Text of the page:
Oh, there’s no doubt that the DOJ will challenge the law — the politics demands it, which is one reason why Holder expressed his concern today — but wouldn’t it be keen if the country’s chief law enforcement officer held off on prejudicing public opinion about it until the review is done? In theory (albeit not in political reality), Holder could come back and say that the law is constitutional, which would leave The One … where? Shrugging it off after all but pronouncing it a tool for racial profiling today?
In fact, I don’t think this is even factually correct:
The president said, “you can try to make it really tough on people who look like they, quote, unquote look like illegal immigrants. One of the things that the law says is that local officials are allow to ask somebody who they have a suspicion might be an illegal immigrant for their papers — but you can imagine if you are a Hispanic American in Arizona, your great, great grandparents may have been there before Arizona was even a state. But now suddenly if you don’t have your papers and you took your kid out to get ice cream, you’re going to be harassed, that’s something that could potentially happen.”
One of the open questions about the statute is whether it lets cops detain people solely because they’re suspected of being here illegally or whether some independent suspicion of criminal activity has to exist first, at which point the issue of illegal status can be raised. The lawyer who e-mailed me the other day thinks the “lawful contact” provision means that independent suspicion is required; Byron York reads the statute the same way. Assuming that reading is correct, then no, cops can’t pull you aside if you’re on your way to get ice cream with your kid just because they think you might be illegal. Or at least, they can’t do so lawfully: If they abuse their power then the state will pay, both literally and figuratively. And given the publicity this thing is getting, there’ll be no shortage of lawyers eager to make them do so.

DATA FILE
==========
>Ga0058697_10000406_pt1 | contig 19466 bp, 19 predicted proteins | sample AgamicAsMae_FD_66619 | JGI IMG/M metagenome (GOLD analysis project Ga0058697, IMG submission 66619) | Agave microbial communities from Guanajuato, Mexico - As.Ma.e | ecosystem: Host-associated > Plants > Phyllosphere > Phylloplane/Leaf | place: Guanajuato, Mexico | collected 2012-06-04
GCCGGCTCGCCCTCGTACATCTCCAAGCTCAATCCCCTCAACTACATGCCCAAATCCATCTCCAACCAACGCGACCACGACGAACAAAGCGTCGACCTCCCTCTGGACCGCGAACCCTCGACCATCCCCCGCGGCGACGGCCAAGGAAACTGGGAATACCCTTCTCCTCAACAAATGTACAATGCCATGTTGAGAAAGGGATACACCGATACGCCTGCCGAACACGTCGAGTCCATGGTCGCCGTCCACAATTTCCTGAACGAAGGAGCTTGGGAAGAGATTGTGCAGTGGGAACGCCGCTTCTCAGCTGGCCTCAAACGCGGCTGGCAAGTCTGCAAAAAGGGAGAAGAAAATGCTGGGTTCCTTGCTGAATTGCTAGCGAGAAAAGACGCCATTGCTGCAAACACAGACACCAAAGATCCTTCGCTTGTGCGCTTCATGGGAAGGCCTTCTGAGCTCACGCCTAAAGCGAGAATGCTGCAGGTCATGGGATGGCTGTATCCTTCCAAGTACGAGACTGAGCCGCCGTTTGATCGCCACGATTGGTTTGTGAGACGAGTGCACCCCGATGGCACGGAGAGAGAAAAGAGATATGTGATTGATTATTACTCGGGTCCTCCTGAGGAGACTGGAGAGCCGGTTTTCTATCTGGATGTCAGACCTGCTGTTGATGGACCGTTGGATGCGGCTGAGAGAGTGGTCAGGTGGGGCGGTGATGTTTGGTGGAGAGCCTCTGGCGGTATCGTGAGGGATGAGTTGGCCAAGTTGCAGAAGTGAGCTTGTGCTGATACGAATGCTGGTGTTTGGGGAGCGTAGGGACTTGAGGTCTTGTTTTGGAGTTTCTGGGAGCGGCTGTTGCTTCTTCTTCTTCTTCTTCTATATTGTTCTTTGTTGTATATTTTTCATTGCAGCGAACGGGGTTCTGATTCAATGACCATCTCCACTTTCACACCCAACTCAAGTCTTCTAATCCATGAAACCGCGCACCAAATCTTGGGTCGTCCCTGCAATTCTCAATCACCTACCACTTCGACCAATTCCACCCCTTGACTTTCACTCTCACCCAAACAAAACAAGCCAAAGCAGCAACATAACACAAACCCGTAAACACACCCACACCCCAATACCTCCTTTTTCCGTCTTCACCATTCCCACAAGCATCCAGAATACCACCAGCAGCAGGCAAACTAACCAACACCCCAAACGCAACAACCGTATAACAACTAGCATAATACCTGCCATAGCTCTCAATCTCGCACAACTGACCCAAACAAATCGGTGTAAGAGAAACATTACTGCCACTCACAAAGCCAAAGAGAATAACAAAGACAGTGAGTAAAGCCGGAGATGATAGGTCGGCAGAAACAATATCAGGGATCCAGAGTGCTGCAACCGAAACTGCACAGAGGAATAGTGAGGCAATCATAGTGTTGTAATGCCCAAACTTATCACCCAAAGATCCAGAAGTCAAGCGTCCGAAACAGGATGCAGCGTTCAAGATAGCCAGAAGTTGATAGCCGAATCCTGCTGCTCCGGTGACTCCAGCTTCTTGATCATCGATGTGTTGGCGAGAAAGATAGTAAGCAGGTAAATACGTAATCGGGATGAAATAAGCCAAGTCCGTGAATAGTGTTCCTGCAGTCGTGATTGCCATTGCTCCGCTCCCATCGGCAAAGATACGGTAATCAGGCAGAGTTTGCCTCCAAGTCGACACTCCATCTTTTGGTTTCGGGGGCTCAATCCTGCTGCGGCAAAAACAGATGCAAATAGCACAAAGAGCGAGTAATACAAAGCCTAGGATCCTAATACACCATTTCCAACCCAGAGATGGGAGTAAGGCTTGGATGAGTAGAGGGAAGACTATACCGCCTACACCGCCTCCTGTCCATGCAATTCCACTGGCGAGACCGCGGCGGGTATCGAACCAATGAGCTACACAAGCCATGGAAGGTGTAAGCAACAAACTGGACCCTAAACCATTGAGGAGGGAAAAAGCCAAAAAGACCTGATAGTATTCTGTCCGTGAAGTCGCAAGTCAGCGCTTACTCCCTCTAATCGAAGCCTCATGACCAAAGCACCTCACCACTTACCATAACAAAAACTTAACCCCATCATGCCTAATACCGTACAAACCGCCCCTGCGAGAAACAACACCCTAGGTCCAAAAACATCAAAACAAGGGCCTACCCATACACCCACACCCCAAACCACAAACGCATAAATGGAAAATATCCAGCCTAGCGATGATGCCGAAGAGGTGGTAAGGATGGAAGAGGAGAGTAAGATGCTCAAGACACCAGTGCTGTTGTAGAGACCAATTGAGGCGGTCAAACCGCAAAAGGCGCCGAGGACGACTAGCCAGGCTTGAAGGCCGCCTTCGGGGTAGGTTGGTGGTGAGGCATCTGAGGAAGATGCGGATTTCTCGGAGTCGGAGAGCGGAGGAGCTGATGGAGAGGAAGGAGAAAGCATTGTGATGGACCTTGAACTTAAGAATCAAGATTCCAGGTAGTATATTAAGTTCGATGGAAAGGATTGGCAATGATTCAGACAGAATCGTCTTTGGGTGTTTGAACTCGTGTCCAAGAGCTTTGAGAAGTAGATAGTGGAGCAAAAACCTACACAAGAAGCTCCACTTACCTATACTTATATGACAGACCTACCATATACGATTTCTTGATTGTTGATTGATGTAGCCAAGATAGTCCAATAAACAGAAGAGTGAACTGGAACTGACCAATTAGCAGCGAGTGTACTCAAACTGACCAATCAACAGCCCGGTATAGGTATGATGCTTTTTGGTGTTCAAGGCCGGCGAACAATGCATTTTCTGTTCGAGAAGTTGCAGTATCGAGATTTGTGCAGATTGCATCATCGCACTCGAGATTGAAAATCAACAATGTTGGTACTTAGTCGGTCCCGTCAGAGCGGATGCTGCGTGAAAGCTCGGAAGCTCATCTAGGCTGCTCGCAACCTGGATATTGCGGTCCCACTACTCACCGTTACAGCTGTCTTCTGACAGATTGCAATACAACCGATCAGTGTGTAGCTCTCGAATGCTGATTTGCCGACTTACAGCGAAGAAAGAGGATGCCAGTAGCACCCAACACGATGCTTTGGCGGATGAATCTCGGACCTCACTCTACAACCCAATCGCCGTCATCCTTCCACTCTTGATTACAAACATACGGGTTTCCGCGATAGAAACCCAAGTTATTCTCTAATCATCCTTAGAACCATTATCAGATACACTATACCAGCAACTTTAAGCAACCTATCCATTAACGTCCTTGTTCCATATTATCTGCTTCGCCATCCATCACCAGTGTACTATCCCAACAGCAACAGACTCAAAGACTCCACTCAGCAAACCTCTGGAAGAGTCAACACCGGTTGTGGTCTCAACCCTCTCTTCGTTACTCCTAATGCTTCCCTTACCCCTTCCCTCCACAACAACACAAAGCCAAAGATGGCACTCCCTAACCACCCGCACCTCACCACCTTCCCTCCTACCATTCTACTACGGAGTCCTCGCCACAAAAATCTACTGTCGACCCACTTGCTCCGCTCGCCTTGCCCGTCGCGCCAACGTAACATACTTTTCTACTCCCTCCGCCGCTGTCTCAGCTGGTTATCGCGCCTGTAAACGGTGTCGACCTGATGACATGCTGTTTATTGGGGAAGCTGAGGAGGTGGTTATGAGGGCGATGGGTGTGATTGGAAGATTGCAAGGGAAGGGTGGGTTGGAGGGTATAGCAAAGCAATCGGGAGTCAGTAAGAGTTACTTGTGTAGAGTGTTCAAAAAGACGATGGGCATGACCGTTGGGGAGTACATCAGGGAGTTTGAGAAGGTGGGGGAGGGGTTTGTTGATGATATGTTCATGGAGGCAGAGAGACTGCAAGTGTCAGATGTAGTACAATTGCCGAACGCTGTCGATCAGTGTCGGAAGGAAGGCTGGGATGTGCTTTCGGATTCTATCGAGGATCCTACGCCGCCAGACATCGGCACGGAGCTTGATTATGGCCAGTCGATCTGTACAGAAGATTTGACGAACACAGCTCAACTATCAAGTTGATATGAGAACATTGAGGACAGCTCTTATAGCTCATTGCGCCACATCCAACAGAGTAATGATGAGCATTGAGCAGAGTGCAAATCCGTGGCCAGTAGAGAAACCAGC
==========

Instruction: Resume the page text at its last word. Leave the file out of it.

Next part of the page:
I have no problem with lefties — or righties — noting the potential problems in the bill, but given the hysteria swirling around it and the size of Obama’s megaphone, a little bit of that “first-class temperament” we’ve heard so much about would have gone a long way here. Nothing fancy required; a simple “let me hold off on commenting until the Department of Justice weighs in” would have been dandy. But then, now that we’re in midterms mode, The One needs enemies to beat on. How nice that Arizona could help him out. Skip ahead to 4:40 for the relevant clip.
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